The newly-opened First Americans Museum is opening up new opportunities for education in the state.
“One of the biggest messages of the Oklahoma exhibition, is that, we’re still here. Tribal people live in the 21st century, and we have continued our cultures,” said Adrienne Lalli Hills, associate director for learning and community engagement at the museum.
Now, the museum hopes to reach educators with perspectives from today.
Oklahoma has 39 very diverse tribes, a distinction that can be lost in the classroom, she said.
“Our learning department hopes to take the rich multimedia research insights and first person narratives and create a web resource for educators to implement indigenous perspectives into the curriculum,” Lalli Hills said.
For teachers trying to Oklahoma’s bring history to life, this is big.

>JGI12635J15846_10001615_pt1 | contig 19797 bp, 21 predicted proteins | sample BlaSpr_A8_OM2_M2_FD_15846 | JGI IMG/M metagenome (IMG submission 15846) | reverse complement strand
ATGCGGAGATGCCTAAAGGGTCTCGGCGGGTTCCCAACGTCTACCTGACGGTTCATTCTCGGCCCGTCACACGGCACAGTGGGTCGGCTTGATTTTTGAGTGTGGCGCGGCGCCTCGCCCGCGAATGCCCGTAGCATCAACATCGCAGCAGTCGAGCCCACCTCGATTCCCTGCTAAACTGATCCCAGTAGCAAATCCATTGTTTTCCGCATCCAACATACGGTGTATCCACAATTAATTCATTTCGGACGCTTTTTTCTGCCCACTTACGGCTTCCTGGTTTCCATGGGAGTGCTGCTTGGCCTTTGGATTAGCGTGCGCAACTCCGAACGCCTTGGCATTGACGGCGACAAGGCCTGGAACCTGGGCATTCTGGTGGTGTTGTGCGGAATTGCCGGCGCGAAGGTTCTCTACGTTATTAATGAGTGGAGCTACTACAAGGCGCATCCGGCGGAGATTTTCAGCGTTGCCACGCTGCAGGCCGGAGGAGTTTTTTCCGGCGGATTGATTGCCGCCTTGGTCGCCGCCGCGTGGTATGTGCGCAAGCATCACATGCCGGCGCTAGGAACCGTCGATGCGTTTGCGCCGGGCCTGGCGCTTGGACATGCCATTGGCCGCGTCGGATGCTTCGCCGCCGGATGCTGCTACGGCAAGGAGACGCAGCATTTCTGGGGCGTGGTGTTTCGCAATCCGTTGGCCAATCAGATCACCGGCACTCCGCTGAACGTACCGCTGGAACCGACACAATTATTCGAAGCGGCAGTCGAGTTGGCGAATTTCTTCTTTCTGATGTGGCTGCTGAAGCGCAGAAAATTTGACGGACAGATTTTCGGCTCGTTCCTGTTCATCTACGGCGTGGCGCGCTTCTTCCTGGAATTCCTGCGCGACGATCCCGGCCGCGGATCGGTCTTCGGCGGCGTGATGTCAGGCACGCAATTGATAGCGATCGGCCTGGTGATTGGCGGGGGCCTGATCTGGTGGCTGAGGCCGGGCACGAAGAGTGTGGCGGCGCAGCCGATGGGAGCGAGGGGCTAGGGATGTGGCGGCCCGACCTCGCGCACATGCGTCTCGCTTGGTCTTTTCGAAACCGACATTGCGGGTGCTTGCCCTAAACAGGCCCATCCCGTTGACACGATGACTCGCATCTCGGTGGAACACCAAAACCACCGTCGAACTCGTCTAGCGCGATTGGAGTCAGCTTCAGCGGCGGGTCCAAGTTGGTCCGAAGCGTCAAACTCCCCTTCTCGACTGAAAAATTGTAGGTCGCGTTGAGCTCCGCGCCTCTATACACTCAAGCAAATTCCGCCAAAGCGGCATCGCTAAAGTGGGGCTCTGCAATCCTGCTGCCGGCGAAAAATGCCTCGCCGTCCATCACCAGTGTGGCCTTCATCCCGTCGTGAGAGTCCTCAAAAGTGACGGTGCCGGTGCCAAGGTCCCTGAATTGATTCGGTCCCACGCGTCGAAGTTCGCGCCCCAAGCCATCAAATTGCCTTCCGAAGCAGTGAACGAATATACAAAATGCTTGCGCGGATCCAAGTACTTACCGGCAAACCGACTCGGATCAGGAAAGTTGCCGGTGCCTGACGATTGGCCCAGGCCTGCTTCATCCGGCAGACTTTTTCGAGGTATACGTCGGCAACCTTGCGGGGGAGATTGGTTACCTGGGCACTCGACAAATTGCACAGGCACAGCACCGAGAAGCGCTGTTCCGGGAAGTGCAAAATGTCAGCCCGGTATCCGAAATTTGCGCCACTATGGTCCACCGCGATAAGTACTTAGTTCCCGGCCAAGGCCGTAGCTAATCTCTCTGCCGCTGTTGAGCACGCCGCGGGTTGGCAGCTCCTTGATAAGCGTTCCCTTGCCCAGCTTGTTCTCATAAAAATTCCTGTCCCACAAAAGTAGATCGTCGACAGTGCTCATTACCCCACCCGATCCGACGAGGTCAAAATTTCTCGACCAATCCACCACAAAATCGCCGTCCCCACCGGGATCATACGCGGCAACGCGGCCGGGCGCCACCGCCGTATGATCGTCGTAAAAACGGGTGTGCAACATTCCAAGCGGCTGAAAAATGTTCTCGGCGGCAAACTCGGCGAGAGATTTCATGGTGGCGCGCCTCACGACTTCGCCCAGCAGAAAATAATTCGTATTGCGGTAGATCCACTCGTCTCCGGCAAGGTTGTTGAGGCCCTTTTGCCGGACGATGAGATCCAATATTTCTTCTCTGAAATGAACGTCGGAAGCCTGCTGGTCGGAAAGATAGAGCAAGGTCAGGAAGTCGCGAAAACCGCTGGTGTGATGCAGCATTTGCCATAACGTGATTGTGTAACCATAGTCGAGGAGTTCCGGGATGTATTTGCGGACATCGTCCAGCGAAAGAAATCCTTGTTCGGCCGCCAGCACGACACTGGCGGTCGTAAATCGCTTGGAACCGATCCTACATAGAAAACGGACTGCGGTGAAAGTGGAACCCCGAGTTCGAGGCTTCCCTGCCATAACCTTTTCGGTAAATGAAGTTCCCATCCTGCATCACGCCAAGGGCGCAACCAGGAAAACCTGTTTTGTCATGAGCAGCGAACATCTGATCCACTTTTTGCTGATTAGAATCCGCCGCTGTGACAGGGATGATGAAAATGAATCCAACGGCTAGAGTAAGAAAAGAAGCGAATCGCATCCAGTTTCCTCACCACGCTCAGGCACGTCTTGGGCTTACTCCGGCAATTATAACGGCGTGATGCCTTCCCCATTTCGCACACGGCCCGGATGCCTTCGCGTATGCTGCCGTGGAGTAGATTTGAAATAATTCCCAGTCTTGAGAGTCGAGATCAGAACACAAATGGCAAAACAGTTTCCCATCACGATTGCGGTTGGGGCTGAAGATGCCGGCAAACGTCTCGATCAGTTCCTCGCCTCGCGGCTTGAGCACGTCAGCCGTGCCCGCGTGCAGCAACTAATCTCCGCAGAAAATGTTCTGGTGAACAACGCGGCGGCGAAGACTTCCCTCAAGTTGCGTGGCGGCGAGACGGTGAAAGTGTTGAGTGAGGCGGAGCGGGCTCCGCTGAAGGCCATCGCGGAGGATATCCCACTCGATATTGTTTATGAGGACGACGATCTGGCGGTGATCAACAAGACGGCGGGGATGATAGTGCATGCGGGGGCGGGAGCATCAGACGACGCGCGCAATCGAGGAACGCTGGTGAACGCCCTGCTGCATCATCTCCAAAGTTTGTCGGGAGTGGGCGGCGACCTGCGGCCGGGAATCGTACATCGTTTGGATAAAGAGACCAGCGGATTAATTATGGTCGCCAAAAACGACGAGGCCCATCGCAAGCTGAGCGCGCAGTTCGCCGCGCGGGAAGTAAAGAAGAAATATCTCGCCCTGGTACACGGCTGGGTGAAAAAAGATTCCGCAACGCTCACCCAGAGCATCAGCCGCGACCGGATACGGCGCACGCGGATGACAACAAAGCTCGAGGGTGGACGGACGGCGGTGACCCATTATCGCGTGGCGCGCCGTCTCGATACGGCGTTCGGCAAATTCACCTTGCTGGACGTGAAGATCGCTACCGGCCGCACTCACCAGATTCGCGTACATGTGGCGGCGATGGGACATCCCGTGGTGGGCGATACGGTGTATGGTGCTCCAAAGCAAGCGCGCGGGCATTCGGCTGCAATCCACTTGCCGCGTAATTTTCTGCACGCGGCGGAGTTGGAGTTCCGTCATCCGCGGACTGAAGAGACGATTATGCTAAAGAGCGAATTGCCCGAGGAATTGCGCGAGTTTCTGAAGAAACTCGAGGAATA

“It’s invaluable. You can’t place a certain amount of importance on oral history, because its passed down from generation to generation so its this, excellent primary source,” said Amanda Moore, a social studies teacher at Riverside Indian School.
There’s workshops available for teachers.
“Say you’re a history teacher and you’re just going for Oklahoma history and you want to learn as much as you can about that, they also have workshops that you can go to where you’re learning more about the cultural side of it. I thought that was awesome,” Moore said.
The museum will be begin hosting school tours on January 10.
Monday is Indigenous People’s Day and the museum will host events all day long for kids and families.